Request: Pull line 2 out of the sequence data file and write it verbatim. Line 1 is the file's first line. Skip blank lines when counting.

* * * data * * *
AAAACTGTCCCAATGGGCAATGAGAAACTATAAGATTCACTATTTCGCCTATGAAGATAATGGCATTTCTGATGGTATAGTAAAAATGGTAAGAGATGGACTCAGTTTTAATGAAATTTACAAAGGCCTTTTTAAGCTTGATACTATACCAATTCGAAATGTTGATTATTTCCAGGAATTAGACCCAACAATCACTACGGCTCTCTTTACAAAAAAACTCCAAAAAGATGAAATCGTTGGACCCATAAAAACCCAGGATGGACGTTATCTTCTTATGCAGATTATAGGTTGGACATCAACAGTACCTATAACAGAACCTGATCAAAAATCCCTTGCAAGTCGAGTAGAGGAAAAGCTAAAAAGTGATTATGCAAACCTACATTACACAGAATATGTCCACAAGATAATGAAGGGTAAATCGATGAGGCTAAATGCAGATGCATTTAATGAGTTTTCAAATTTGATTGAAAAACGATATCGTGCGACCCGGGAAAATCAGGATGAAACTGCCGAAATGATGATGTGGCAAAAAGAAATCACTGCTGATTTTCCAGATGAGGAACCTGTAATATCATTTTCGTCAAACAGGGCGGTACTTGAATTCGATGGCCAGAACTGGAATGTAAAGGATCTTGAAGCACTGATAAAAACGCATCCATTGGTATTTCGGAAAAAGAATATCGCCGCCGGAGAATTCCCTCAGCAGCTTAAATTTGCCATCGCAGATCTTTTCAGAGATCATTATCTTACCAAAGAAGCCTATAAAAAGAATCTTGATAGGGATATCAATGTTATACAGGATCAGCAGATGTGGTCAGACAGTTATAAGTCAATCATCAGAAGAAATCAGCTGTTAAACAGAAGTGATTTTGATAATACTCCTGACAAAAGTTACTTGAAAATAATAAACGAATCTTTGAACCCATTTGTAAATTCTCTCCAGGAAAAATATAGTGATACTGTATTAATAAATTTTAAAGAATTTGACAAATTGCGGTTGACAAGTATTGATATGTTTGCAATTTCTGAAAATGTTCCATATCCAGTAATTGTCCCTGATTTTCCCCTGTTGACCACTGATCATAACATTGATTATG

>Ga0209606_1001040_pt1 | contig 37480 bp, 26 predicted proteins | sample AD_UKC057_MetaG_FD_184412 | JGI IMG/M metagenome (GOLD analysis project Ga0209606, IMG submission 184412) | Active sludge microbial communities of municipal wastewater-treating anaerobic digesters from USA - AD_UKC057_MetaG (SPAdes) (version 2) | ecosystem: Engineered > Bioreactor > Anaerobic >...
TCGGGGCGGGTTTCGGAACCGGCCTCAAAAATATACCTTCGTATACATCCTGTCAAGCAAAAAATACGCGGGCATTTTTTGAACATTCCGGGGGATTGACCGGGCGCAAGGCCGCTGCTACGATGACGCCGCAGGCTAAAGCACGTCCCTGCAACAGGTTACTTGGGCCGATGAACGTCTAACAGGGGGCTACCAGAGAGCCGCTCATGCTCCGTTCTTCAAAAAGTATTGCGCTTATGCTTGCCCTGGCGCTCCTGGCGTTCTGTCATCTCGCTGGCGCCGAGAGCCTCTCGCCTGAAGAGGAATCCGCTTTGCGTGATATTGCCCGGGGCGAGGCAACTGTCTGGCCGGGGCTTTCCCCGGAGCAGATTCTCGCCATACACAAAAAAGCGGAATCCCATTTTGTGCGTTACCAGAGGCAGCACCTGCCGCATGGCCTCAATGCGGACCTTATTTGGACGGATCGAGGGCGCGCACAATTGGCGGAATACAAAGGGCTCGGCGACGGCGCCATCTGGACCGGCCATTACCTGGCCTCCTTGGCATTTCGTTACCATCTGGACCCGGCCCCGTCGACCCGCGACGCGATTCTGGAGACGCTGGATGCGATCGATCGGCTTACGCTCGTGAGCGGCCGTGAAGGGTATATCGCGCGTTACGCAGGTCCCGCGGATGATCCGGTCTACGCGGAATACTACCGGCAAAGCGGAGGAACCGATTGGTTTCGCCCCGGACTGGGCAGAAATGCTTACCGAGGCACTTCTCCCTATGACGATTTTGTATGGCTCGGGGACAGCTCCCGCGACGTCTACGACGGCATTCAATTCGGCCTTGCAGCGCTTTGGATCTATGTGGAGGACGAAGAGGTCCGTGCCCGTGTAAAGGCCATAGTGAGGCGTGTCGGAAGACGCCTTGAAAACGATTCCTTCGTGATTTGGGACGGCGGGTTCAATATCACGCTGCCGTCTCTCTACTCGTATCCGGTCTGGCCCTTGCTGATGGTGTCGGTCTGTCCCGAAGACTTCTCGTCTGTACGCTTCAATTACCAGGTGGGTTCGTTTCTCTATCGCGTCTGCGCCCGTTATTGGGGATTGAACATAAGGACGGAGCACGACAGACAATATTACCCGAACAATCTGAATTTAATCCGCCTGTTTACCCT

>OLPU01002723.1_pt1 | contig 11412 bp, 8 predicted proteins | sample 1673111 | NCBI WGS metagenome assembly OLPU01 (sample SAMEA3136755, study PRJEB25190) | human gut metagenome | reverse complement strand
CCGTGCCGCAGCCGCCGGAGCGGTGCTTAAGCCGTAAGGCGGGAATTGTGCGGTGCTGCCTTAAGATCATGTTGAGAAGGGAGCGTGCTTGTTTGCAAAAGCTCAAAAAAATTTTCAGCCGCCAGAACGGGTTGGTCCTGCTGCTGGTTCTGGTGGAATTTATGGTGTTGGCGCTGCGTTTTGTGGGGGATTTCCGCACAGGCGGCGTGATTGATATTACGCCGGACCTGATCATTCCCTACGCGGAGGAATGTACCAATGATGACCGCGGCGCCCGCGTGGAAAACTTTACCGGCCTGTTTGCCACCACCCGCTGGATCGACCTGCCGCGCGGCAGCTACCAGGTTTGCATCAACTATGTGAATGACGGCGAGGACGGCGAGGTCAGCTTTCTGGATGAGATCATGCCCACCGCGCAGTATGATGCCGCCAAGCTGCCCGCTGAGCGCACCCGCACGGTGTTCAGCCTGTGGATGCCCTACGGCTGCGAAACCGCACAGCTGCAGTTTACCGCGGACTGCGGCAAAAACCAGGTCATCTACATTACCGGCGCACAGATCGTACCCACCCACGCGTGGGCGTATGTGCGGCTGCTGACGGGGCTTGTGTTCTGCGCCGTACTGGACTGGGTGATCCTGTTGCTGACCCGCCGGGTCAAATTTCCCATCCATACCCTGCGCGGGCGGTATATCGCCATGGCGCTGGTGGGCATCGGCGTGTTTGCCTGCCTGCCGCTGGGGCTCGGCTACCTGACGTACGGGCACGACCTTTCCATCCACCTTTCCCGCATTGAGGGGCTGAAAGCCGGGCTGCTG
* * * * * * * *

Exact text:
>Ga0209606_1001040_pt1 | contig 37480 bp, 26 predicted proteins | sample AD_UKC057_MetaG_FD_184412 | JGI IMG/M metagenome (GOLD analysis project Ga0209606, IMG submission 184412) | Active sludge microbial communities of municipal wastewater-treating anaerobic digesters from USA - AD_UKC057_MetaG (SPAdes) (version 2) | ecosystem: Engineered > Bioreactor > Anaerobic >...